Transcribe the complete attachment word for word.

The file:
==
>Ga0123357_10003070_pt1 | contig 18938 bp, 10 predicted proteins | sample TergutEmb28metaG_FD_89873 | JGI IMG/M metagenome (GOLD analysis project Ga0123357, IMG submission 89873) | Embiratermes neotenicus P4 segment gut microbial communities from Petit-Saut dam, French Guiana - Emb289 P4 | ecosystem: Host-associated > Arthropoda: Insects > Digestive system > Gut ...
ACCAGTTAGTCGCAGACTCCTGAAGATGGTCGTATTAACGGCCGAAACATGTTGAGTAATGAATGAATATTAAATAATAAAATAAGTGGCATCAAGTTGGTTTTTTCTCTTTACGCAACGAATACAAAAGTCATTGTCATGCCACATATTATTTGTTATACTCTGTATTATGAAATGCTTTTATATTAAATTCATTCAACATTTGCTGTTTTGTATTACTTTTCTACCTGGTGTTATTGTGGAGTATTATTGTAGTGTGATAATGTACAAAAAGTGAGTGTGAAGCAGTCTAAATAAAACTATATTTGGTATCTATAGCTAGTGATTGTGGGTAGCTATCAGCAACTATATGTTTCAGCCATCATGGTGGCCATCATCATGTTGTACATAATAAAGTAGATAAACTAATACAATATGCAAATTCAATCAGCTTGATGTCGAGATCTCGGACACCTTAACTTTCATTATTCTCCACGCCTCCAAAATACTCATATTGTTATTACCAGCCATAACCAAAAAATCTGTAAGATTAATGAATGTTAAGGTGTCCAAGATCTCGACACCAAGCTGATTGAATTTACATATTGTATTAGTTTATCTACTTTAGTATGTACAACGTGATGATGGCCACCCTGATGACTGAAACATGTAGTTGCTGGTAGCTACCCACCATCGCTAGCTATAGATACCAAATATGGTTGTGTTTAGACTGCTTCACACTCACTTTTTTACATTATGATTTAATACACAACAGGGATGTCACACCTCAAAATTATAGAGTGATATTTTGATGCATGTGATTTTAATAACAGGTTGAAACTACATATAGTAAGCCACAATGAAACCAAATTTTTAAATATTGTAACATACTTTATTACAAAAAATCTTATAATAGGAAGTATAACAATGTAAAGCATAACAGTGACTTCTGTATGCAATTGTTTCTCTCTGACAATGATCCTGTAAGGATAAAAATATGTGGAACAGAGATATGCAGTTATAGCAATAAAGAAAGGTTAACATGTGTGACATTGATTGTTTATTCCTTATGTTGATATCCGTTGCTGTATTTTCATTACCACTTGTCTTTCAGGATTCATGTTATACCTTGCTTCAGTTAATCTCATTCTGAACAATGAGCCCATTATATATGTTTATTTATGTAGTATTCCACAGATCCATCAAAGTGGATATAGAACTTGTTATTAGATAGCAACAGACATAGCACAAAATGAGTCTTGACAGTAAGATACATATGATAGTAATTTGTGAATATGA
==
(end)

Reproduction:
>Ga0123357_10003070_pt1 | contig 18938 bp, 10 predicted proteins | sample TergutEmb28metaG_FD_89873 | JGI IMG/M metagenome (GOLD analysis project Ga0123357, IMG submission 89873) | Embiratermes neotenicus P4 segment gut microbial communities from Petit-Saut dam, French Guiana - Emb289 P4 | ecosystem: Host-associated > Arthropoda: Insects > Digestive system > Gut ...
ACCAGTTAGTCGCAGACTCCTGAAGATGGTCGTATTAACGGCCGAAACATGTTGAGTAATGAATGAATATTAAATAATAAAATAAGTGGCATCAAGTTGGTTTTTTCTCTTTACGCAACGAATACAAAAGTCATTGTCATGCCACATATTATTTGTTATACTCTGTATTATGAAATGCTTTTATATTAAATTCATTCAACATTTGCTGTTTTGTATTACTTTTCTACCTGGTGTTATTGTGGAGTATTATTGTAGTGTGATAATGTACAAAAAGTGAGTGTGAAGCAGTCTAAATAAAACTATATTTGGTATCTATAGCTAGTGATTGTGGGTAGCTATCAGCAACTATATGTTTCAGCCATCATGGTGGCCATCATCATGTTGTACATAATAAAGTAGATAAACTAATACAATATGCAAATTCAATCAGCTTGATGTCGAGATCTCGGACACCTTAACTTTCATTATTCTCCACGCCTCCAAAATACTCATATTGTTATTACCAGCCATAACCAAAAAATCTGTAAGATTAATGAATGTTAAGGTGTCCAAGATCTCGACACCAAGCTGATTGAATTTACATATTGTATTAGTTTATCTACTTTAGTATGTACAACGTGATGATGGCCACCCTGATGACTGAAACATGTAGTTGCTGGTAGCTACCCACCATCGCTAGCTATAGATACCAAATATGGTTGTGTTTAGACTGCTTCACACTCACTTTTTTACATTATGATTTAATACACAACAGGGATGTCACACCTCAAAATTATAGAGTGATATTTTGATGCATGTGATTTTAATAACAGGTTGAAACTACATATAGTAAGCCACAATGAAACCAAATTTTTAAATATTGTAACATACTTTATTACAAAAAATCTTATAATAGGAAGTATAACAATGTAAAGCATAACAGTGACTTCTGTATGCAATTGTTTCTCTCTGACAATGATCCTGTAAGGATAAAAATATGTGGAACAGAGATATGCAGTTATAGCAATAAAGAAAGGTTAACATGTGTGACATTGATTGTTTATTCCTTATGTTGATATCCGTTGCTGTATTTTCATTACCACTTGTCTTTCAGGATTCATGTTATACCTTGCTTCAGTTAATCTCATTCTGAACAATGAGCCCATTATATATGTTTATTTATGTAGTATTCCACAGATCCATCAAAGTGGATATAGAACTTGTTATTAGATAGCAACAGACATAGCACAAAATGAGTCTTGACAGTAAGATACATATGATAGTAATTTGTGAATATGA